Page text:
PoP Educator Update
Welcome to our winter update! In this issue, we are excited to showcase PoP’s impact on learning at multiple levels across a school—from the leadership team, to the faculty, to the students. You can read through to hear about the ways PoP supports the development of critical thinking skills and deeper learning and how it helps us slow down and notice more in the text. Plus, get a peek into how PoP supports the cultivation of listening skills and collaboration across faculty and students alike. And make sure to treat yourself to a little pick-me-up and watch Lisa Blumenband’s second-graders talk about what part of havruta learning they are working on!
Kol tuv, All the best,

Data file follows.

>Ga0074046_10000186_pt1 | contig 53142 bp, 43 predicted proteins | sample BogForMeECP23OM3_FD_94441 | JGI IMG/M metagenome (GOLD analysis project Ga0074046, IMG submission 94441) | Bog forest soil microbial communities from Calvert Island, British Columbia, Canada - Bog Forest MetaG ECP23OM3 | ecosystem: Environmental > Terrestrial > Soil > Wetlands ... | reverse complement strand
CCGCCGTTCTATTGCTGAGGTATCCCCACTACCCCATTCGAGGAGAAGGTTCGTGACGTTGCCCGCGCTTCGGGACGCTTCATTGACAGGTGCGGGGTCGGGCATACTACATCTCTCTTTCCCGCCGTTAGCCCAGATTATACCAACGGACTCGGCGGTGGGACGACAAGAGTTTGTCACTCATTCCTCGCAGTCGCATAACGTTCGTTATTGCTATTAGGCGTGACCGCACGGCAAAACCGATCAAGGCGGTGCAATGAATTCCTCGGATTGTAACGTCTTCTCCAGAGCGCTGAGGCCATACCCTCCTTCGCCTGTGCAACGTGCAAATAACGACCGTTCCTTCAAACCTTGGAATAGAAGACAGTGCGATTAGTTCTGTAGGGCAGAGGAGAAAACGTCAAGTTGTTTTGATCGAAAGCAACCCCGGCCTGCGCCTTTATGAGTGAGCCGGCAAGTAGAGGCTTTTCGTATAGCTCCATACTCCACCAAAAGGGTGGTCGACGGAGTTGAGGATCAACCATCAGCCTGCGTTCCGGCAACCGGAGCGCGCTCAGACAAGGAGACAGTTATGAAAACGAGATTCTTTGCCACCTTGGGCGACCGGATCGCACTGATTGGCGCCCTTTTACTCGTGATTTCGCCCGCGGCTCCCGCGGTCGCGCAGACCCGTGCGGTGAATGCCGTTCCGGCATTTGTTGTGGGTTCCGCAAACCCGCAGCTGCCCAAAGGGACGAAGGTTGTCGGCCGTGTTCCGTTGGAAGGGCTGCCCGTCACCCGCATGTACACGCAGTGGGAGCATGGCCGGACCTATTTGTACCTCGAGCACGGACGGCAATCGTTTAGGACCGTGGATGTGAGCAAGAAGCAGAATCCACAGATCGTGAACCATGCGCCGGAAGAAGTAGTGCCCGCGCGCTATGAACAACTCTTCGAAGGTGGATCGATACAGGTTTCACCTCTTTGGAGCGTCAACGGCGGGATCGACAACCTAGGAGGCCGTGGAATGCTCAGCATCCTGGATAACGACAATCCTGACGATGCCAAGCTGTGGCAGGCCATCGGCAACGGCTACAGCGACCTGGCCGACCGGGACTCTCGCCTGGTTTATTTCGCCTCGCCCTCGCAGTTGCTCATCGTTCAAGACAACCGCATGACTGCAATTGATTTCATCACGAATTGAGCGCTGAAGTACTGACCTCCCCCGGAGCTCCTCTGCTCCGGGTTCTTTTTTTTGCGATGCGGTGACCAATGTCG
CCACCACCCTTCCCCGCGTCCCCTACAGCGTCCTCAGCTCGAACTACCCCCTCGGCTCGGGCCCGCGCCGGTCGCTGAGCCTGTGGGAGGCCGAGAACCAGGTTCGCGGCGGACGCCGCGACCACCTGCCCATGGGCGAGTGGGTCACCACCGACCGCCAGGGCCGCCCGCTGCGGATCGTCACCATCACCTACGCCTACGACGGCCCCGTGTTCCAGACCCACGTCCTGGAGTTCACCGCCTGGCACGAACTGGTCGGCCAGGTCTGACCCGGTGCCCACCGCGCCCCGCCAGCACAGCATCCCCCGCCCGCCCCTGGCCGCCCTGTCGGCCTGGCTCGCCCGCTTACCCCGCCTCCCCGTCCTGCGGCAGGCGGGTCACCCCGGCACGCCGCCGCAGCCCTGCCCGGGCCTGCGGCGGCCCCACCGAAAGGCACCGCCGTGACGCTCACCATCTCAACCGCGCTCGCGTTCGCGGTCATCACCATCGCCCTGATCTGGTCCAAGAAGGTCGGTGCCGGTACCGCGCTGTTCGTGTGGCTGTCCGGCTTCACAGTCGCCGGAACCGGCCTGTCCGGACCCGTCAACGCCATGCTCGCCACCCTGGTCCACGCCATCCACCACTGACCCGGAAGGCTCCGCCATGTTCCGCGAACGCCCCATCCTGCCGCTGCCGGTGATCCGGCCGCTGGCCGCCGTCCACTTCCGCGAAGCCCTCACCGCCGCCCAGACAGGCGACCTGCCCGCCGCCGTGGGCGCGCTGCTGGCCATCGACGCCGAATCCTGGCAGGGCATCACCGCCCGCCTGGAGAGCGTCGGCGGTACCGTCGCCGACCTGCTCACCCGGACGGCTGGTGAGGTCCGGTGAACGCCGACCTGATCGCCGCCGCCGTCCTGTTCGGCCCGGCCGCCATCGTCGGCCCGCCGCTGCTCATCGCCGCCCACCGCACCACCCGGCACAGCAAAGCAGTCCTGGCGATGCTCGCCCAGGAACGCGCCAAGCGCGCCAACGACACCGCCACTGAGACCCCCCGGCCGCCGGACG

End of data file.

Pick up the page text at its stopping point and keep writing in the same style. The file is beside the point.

Interview with Zvi Weiss, Head of School, SDJA
PoP Senior Coach, Devin Villarreal spoke with Zvi Weiss, San Diego Jewish Academy’s Head of School, to learn how their team is infusing PoP in their school. Zvi reflects on how PoP inspires faculty to slow down and think together and how it builds community and collaboration across grade-level divisions. At the student level, it builds collaboration and critical thinking skills and creates intrinsic motivation among learners.
Devin: What is PoP helping you accomplish at SDJA? What do you think the teachers are experiencing that inspires them to use PoP?
Zvi: We’re constantly talking about the importance of collaboration and of critical thinking, which PoP leads us to. That’s what this all is about. Before we brought in PoP, many teachers were already revising curriculum to focus on skills rather than just knowledge in an age where, really, you can Google anything. PoP is exactly designed to build those skills of collaboration and critical thinking. That’s what I’m attracted to, and that’s what the teachers are engaged by.